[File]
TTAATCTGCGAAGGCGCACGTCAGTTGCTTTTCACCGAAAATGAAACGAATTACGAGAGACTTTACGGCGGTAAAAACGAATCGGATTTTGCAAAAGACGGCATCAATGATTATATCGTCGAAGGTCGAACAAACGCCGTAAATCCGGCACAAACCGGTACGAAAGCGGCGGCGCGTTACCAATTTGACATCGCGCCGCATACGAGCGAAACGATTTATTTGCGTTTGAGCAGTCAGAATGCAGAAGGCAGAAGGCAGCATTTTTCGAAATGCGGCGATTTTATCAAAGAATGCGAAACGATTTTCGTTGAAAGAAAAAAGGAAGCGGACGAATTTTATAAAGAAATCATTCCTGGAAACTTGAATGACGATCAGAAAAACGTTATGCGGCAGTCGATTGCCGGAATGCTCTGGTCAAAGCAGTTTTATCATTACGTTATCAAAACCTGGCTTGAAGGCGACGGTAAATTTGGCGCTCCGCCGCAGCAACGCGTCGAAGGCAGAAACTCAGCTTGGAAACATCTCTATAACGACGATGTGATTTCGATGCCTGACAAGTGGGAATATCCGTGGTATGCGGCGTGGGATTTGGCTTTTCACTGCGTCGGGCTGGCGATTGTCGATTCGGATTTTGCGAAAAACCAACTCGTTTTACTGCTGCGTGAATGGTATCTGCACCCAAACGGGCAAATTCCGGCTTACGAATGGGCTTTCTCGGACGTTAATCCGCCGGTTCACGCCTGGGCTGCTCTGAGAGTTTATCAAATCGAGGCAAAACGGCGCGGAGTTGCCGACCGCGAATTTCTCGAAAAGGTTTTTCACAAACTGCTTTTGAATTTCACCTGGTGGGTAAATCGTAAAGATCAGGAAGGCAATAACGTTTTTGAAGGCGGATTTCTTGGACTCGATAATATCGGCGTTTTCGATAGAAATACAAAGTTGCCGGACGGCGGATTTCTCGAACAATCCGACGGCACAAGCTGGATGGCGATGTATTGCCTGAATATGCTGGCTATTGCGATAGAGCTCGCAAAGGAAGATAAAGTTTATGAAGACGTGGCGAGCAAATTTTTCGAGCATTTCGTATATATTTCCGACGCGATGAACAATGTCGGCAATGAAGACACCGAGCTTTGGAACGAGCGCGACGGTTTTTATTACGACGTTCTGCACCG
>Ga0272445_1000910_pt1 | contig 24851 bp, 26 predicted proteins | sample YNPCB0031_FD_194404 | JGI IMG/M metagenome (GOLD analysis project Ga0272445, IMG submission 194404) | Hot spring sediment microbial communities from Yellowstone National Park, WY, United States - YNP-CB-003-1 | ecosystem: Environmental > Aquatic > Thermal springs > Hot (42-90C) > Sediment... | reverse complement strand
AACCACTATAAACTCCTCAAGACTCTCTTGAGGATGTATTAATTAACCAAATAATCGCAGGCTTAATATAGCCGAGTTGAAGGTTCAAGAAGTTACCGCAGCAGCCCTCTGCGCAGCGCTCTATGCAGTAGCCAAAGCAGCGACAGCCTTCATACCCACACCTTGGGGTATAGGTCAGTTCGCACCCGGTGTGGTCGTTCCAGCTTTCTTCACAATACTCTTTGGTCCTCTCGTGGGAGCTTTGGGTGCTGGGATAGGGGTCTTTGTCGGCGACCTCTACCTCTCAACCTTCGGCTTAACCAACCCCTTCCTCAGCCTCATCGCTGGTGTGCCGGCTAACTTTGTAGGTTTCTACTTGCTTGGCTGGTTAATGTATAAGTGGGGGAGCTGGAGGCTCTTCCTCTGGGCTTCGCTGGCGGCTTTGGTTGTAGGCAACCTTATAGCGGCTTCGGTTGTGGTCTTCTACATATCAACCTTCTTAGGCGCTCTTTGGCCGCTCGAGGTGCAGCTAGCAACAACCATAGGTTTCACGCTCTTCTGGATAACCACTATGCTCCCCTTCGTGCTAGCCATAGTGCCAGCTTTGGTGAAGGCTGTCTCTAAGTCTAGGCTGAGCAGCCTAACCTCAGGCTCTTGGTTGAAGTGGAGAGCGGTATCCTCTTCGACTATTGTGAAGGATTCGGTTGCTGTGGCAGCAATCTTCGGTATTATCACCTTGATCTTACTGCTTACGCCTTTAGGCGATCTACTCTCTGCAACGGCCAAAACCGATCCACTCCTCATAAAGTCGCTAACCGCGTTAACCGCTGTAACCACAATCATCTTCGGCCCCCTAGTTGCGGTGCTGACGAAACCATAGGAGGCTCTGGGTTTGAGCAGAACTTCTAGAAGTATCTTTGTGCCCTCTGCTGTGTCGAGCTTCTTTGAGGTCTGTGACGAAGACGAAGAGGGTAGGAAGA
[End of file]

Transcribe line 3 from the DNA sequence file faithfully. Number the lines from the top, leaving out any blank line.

AACCACTATAAACTCCTCAAGACTCTCTTGAGGATGTATTAATTAACCAAATAATCGCAGGCTTAATATAGCCGAGTTGAAGGTTCAAGAAGTTACCGCAGCAGCCCTCTGCGCAGCGCTCTATGCAGTAGCCAAAGCAGCGACAGCCTTCATACCCACACCTTGGGGTATAGGTCAGTTCGCACCCGGTGTGGTCGTTCCAGCTTTCTTCACAATACTCTTTGGTCCTCTCGTGGGAGCTTTGGGTGCTGGGATAGGGGTCTTTGTCGGCGACCTCTACCTCTCAACCTTCGGCTTAACCAACCCCTTCCTCAGCCTCATCGCTGGTGTGCCGGCTAACTTTGTAGGTTTCTACTTGCTTGGCTGGTTAATGTATAAGTGGGGGAGCTGGAGGCTCTTCCTCTGGGCTTCGCTGGCGGCTTTGGTTGTAGGCAACCTTATAGCGGCTTCGGTTGTGGTCTTCTACATATCAACCTTCTTAGGCGCTCTTTGGCCGCTCGAGGTGCAGCTAGCAACAACCATAGGTTTCACGCTCTTCTGGATAACCACTATGCTCCCCTTCGTGCTAGCCATAGTGCCAGCTTTGGTGAAGGCTGTCTCTAAGTCTAGGCTGAGCAGCCTAACCTCAGGCTCTTGGTTGAAGTGGAGAGCGGTATCCTCTTCGACTATTGTGAAGGATTCGGTTGCTGTGGCAGCAATCTTCGGTATTATCACCTTGATCTTACTGCTTACGCCTTTAGGCGATCTACTCTCTGCAACGGCCAAAACCGATCCACTCCTCATAAAGTCGCTAACCGCGTTAACCGCTGTAACCACAATCATCTTCGGCCCCCTAGTTGCGGTGCTGACGAAACCATAGGAGGCTCTGGGTTTGAGCAGAACTTCTAGAAGTATCTTTGTGCCCTCTGCTGTGTCGAGCTTCTTTGAGGTCTGTGACGAAGACGAAGAGGGTAGGAAGA